Heat Records Set in 17 Countries — So Far

This post also appears at Climate Central, a content partner of Climate Watch.

By Andrew Freedman

California’s freakishly cool summer has been bucking a global trend this season. You’ve seen the headlines from Moscow and Pakistan–but that’s just part of the story. 2010 has featured several extreme heat events, as well as record flooding, in many countries worldwide. The number of countries that have set new national records for the warmest temperature recorded — 17 — would beat the old record of 14, provided that all of the new records are verified by meteorological agencies. According to meteorologist Jeff Masters of the private weather forecasting firm Weather Underground in Ann Arbor, Michigan, the countries that have set new records thus far this year comprise about 19 percent of the earth’s surface area.

This graphic shows the new record-high temperatures for the 17 nations that have broken their national records so far in 2010. If verified, the record set in Pakistan would also stand as the warmest temperature ever recorded in the continent of Asia. Click on the graphic for a larger version. (Graphic: Russell Freedman).

Masters wrote on his blog: “This is the largest area of Earth’s surface to experience all-time record high temperatures in any single year in the historical record. Looking back at the past decade, which was the hottest decade in the historical record, 75 countries set extreme hottest temperature records (33% of all countries.) For comparison, fifteen countries set extreme coldest temperature records over the past ten years (six percent of all countries).” According to Masters, Guinea, which is located in northwestern Africa, is the one nation so far this year to break its coldest temperature record, which occurred in early January.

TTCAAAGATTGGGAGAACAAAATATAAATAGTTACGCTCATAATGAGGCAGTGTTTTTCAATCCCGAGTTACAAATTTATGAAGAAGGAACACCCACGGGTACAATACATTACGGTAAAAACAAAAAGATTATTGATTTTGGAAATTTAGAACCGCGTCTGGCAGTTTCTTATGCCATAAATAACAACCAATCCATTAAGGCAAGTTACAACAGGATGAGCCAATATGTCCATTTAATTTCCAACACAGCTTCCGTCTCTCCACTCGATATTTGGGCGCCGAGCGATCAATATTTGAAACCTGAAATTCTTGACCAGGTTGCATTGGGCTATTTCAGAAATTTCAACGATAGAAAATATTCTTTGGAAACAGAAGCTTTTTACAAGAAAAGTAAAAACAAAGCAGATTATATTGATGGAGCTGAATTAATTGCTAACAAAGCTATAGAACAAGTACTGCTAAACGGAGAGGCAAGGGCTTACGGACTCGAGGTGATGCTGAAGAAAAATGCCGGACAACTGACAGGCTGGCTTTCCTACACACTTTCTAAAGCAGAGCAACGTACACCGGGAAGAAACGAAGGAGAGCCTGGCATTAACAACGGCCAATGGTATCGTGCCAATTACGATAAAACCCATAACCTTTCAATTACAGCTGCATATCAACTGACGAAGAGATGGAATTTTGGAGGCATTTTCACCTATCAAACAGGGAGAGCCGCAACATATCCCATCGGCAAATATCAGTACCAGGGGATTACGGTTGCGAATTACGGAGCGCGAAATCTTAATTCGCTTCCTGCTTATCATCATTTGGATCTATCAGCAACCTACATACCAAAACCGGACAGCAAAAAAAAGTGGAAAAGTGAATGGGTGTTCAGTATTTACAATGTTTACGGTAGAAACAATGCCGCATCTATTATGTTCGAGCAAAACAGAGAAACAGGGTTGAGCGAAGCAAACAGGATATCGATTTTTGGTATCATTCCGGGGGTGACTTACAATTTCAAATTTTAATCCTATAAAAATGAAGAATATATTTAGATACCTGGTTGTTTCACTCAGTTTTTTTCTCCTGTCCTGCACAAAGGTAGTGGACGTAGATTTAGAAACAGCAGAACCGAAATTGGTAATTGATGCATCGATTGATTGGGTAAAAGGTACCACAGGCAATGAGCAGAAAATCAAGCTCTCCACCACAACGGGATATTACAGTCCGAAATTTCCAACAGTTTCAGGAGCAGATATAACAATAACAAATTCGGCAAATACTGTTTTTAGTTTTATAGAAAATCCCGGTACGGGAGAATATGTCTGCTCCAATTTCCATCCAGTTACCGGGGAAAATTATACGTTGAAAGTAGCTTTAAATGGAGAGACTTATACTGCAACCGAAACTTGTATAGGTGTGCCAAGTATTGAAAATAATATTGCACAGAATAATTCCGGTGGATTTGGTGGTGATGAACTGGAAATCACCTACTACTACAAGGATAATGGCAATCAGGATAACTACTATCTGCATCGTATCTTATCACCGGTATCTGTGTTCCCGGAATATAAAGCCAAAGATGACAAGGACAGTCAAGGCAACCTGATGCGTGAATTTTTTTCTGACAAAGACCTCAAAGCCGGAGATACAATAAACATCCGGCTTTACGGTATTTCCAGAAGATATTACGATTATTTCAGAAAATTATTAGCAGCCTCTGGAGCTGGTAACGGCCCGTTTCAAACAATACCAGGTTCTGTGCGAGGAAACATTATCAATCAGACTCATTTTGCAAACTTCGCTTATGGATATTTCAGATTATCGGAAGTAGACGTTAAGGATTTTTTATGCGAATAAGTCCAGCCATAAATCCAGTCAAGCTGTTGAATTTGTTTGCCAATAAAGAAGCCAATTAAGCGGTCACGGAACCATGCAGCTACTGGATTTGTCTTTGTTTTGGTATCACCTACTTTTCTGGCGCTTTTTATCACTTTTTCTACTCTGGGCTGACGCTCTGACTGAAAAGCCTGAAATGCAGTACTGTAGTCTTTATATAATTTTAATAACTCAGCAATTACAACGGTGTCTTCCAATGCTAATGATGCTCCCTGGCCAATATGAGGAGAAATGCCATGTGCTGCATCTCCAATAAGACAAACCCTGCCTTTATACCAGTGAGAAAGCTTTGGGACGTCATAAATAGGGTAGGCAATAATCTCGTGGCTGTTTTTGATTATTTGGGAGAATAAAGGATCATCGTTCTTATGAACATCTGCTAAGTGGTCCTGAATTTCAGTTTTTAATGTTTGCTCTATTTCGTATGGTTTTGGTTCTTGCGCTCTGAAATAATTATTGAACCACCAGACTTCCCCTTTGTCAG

The new record high temperature set in Belarus occurred during the Russian heat wave, which is still gripping portions of that country. Although Russia did not set any all-time record high temperatures, Moscow did, breaking 100 degrees Fahrenheit for the first time since records have been kept.

Temperature departures from average for July 2010, as measured by NASA. Note the warmth (in red) centered over western Russia. (Map: NASA Goddard Institute for Space Studies)

For the planet as a whole, 2010 has been extremely warm, with the June-to-July period ranking as the warmest on record for those two months combined.

Part of the warmth earlier this year may have been due to an El Nino event in the Pacific Ocean, which tends to warm the planet, but that event is no longer taking place. According to scientists, including Climate Central’s Claudia Tebaldi, man-made global warming is likely also playing a role in the record heat. Tebaldi and others have published studies showing that as the planet warms due to increasing concentrations of greenhouse gases, warm temperature extremes become more likely to occur.